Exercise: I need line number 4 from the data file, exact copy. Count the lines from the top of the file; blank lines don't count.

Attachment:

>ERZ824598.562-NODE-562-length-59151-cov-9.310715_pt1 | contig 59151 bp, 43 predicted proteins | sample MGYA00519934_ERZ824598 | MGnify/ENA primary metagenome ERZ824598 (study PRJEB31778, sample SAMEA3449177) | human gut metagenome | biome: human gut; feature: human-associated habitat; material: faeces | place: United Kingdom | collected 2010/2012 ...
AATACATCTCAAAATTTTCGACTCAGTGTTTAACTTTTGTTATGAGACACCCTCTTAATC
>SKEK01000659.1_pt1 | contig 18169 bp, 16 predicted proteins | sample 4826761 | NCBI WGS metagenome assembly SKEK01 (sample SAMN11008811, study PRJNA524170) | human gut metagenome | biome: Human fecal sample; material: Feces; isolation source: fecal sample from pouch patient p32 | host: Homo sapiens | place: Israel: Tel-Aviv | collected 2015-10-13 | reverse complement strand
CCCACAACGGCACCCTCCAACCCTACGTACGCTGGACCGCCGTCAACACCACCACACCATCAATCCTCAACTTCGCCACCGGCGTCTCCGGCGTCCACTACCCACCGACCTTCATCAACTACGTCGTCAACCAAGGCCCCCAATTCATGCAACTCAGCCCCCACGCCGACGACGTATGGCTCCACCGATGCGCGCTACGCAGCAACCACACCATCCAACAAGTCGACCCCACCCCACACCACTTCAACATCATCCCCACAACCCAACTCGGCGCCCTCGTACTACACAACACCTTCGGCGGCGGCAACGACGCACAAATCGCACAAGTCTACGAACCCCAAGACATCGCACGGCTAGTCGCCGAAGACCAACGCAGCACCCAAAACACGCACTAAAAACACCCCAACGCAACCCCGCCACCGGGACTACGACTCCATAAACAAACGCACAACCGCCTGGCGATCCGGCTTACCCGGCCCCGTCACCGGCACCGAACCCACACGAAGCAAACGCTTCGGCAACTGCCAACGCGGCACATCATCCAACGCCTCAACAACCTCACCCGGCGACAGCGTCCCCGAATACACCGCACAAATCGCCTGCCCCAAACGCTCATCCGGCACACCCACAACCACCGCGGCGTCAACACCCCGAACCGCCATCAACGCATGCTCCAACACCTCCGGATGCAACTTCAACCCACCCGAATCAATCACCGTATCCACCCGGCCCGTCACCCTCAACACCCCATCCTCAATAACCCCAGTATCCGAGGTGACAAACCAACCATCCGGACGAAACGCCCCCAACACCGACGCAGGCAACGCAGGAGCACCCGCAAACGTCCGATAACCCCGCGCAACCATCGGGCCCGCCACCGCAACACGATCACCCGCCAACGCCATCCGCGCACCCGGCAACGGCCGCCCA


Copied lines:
CCCACAACGGCACCCTCCAACCCTACGTACGCTGGACCGCCGTCAACACCACCACACCATCAATCCTCAACTTCGCCACCGGCGTCTCCGGCGTCCACTACCCACCGACCTTCATCAACTACGTCGTCAACCAAGGCCCCCAATTCATGCAACTCAGCCCCCACGCCGACGACGTATGGCTCCACCGATGCGCGCTACGCAGCAACCACACCATCCAACAAGTCGACCCCACCCCACACCACTTCAACATCATCCCCACAACCCAACTCGGCGCCCTCGTACTACACAACACCTTCGGCGGCGGCAACGACGCACAAATCGCACAAGTCTACGAACCCCAAGACATCGCACGGCTAGTCGCCGAAGACCAACGCAGCACCCAAAACACGCACTAAAAACACCCCAACGCAACCCCGCCACCGGGACTACGACTCCATAAACAAACGCACAACCGCCTGGCGATCCGGCTTACCCGGCCCCGTCACCGGCACCGAACCCACACGAAGCAAACGCTTCGGCAACTGCCAACGCGGCACATCATCCAACGCCTCAACAACCTCACCCGGCGACAGCGTCCCCGAATACACCGCACAAATCGCCTGCCCCAAACGCTCATCCGGCACACCCACAACCACCGCGGCGTCAACACCCCGAACCGCCATCAACGCATGCTCCAACACCTCCGGATGCAACTTCAACCCACCCGAATCAATCACCGTATCCACCCGGCCCGTCACCCTCAACACCCCATCCTCAATAACCCCAGTATCCGAGGTGACAAACCAACCATCCGGACGAAACGCCCCCAACACCGACGCAGGCAACGCAGGAGCACCCGCAAACGTCCGATAACCCCGCGCAACCATCGGGCCCGCCACCGCAACACGATCACCCGCCAACGCCATCCGCGCACCCGGCAACGGCCGCCCA